In the past I’ve described Google’s Hotpot service as an “evolution to places.” This moniker has been both very accurate and somewhat misleading; Hotpot and Places were different services that, while they shared a huge portion of the same territory, existed independently. At least, that was the case until a recent Google announcement that revealed Hotpot is merging fully with Places.
This is hardly surprising to those who paid attention Hotpot’s development. After all, you couldn’t visit a Google Places territory without seeing the Hotpot logo and features tagged on. Combining product teams and consolidating future development efforts is entirely rational. However, that doesn’t mean the change is a sum zero when it comes to visible alterations.
Here are some of the changes users will note thanks to the merge:
- Hotpot, including the standalone phone application and the site itself, will now redirect or re-brand to Places; apps and other features not originally covered by places will likely continue development, but will do so under the Places name.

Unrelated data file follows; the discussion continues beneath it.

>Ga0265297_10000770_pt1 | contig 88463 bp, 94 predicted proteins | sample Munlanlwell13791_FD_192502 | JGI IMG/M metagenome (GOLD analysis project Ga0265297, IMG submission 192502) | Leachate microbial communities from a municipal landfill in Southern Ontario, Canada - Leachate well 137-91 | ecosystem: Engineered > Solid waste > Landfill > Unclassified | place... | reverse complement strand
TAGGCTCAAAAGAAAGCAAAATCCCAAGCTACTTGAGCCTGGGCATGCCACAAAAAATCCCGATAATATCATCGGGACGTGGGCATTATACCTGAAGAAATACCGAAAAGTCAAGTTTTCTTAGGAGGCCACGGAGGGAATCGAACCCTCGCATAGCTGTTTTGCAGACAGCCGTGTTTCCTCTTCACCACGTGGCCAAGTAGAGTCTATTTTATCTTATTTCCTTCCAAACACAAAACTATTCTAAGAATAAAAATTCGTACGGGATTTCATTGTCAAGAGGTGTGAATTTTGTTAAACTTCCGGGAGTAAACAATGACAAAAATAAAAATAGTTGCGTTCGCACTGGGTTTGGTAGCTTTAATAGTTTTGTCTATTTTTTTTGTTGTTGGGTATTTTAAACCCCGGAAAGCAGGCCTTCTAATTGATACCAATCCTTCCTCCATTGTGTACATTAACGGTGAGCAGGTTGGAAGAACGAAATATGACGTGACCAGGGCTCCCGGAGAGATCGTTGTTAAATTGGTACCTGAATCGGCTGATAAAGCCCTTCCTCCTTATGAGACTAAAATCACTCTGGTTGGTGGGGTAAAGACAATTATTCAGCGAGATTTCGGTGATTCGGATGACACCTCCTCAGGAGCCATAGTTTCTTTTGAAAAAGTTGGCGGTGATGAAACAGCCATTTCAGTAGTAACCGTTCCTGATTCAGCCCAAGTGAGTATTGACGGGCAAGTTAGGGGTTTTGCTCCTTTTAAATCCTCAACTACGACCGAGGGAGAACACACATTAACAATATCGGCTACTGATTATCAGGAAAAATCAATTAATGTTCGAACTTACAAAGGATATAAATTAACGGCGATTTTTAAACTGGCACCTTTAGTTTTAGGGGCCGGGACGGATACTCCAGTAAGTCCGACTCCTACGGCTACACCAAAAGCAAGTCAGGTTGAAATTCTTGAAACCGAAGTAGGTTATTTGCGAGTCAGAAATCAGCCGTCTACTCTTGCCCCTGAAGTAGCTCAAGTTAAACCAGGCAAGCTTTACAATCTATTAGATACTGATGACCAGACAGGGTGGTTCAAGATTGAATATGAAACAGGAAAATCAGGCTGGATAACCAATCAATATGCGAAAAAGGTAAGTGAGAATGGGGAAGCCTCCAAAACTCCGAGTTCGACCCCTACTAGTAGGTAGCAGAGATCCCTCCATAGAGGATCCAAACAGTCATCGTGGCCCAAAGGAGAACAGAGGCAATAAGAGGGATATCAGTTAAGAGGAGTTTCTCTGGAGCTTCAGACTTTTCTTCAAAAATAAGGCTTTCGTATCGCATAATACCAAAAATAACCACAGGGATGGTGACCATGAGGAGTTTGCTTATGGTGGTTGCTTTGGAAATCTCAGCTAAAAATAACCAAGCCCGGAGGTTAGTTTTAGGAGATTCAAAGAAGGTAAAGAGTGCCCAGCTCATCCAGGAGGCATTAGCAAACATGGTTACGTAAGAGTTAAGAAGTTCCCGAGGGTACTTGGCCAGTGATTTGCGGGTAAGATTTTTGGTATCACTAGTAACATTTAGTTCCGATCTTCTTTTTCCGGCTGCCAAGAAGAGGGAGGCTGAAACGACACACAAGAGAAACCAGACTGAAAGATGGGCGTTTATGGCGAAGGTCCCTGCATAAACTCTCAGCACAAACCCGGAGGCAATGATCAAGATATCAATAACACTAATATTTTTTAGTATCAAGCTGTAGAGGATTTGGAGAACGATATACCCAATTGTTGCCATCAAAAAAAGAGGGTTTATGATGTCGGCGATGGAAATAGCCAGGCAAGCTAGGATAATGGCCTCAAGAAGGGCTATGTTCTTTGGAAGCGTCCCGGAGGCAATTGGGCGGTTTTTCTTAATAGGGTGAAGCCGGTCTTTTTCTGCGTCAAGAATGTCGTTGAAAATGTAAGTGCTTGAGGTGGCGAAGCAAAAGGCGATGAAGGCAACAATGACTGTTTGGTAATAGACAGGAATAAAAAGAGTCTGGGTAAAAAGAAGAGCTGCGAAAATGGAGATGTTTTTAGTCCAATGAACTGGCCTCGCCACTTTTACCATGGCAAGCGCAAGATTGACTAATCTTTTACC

- The Places interface has been reorganized. Users will find Hotpot ratings on the site, and all community features of Hotpot will continue, but the interface is being restructured to accommodate both Places and Hotpot. This means, among other changes, that our initial version pushing rating down further on the page.
- All information resources (such as the Hotpot blog) will now be rolled into Places.
While the decision to combine these services is highly logical, the timing does beg some important questions. After all, Marissa Mayer, previously the SVP of Local and the authority on the Hotpot project, is no longer a part of the upper-management tier at Google. This change happened on April 4th when Larry Page took the reigns and re-structured the core of Google’s management. While it may be that the big shift in Hotpot’s presentation is purely coincidental, the fact that it occurred less than a week after the new management team was announced is, rightfully, raising some eyebrows.
[via the Google Places Blog]